High resolution Late-glacial and early-Holocene summer air temperature records from Scotland inferred from Chironomid assemblages
Peer reviewed, Journal article
MetadataShow full item record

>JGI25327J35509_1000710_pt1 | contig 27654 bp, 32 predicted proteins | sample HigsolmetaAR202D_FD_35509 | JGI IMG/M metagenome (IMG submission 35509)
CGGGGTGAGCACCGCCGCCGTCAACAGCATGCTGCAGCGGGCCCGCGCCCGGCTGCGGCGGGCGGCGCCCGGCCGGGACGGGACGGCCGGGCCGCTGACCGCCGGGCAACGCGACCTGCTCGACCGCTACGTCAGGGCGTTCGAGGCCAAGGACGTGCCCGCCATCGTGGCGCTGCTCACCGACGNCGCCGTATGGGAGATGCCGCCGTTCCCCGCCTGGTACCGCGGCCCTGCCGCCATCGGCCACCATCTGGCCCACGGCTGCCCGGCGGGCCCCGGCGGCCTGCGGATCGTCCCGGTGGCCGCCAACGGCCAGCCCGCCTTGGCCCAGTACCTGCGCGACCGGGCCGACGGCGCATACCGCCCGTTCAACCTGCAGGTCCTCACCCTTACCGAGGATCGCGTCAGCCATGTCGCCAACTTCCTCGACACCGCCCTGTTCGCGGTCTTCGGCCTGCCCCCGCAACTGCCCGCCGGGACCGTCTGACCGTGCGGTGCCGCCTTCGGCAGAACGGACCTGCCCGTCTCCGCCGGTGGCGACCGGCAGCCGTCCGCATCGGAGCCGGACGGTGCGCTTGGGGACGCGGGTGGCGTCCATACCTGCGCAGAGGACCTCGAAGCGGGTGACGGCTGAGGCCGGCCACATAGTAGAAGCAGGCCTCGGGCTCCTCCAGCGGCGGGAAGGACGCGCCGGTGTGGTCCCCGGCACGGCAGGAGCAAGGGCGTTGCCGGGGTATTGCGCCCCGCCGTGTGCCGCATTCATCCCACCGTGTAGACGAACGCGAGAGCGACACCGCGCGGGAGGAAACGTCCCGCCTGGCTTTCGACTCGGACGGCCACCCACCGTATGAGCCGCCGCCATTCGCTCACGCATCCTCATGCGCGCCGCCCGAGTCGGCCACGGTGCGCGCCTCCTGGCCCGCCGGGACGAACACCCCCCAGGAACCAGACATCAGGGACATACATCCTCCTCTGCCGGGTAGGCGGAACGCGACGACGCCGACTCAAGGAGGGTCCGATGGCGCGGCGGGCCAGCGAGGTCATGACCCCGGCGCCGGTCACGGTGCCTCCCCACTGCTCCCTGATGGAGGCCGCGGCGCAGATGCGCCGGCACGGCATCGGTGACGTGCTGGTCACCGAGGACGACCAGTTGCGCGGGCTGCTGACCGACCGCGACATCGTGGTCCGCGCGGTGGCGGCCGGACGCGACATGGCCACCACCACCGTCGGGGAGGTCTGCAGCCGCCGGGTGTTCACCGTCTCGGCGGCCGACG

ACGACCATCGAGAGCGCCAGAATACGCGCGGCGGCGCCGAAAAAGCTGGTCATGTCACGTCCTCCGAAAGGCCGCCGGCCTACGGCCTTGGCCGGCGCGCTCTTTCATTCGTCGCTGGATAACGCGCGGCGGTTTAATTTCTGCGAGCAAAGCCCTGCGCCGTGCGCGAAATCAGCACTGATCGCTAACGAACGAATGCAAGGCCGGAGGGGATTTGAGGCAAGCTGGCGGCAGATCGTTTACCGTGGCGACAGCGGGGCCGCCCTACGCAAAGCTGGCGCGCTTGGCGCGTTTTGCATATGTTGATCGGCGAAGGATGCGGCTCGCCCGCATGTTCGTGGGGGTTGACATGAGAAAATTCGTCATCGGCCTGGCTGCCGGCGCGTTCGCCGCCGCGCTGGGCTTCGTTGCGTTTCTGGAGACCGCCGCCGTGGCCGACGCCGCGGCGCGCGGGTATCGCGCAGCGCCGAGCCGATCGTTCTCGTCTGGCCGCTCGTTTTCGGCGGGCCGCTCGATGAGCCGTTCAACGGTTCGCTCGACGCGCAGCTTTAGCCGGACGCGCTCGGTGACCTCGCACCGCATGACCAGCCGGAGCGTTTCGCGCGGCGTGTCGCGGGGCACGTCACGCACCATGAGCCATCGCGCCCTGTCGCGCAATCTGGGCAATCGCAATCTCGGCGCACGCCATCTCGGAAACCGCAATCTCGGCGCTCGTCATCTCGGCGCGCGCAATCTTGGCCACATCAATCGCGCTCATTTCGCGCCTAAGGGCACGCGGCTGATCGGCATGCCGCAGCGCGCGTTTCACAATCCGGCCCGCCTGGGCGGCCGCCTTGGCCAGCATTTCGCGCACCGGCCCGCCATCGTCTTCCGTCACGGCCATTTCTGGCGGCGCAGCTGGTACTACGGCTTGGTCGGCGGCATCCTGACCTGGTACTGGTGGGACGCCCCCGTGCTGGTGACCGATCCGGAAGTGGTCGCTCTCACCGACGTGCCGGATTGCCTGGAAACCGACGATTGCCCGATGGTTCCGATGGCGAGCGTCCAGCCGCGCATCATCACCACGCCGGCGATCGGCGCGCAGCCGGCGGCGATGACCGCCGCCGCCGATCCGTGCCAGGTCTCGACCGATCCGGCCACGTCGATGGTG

Lateglacial and early-Holocene mean July air temperatures have been reconstructed, using a chironomid-based inference model, from lake-sediment sequences from Abernethy Forest, in the eastern Highlands of Scotland, and Loch Ashik, on the Isle of Skye in north-west Scotland. Chronology for Abernethy Forest was derived from radiocarbon dates of terrestrial plant macrofossils deposited in the lake sediments. Chronology for Loch Ashik was derived from tephra layers of known ages, the first age-depth model of this kind. Chironomid-inferred temperatures peak early in the Lateglacial Interstadial and then gradually decline by about 1 °C to the beginning of the Younger Dryas (YD). At Abernethy Forest, the Lateglacial Interstadial is punctuated by three centennial-scale cold oscillations which appear to be synchronous with the Greenland Interstadial events GI-1d, when temperatures at Abernethy fell by 5.9 °C, GI-1c, when temperatures fell by 2.3 °C, and GI-1b, when temperatures fell by 2.8 °C. At Loch Ashik only the oscillation correlated with GI-1d is clearly defined, when temperatures fell by 3.8 °C. The start of the YD is clearly marked at both sites when temperatures fell by 5.5 °C at Abernethy Forest and 2.8 °C at Loch Ashik. A warming trend is apparent during the late-YD at Abernethy Forest but at Loch Ashik late-YD temperatures became very cold, possibly influenced by its close proximity to the Skye ice-field. The rapidly rising temperatures at the YD – Holocene transition occur about 300 years earlier at both sites than changes in sediment lithology and loss-on-ignition. The temperature trends at both sites are broadly similar, although between-site differences may result from the influence of local factors. Similar climate trends are found at other sites in the northern British Isles. However, the British summer temperature records differ in detail from trends in the oxygen-isotope records from the Greenland ice-cores and from other chironomid-inferred temperature records available from Scandinavia, north-west Europe and central Europe, which suggest important differences in the influence of climatic forcing at regional scales.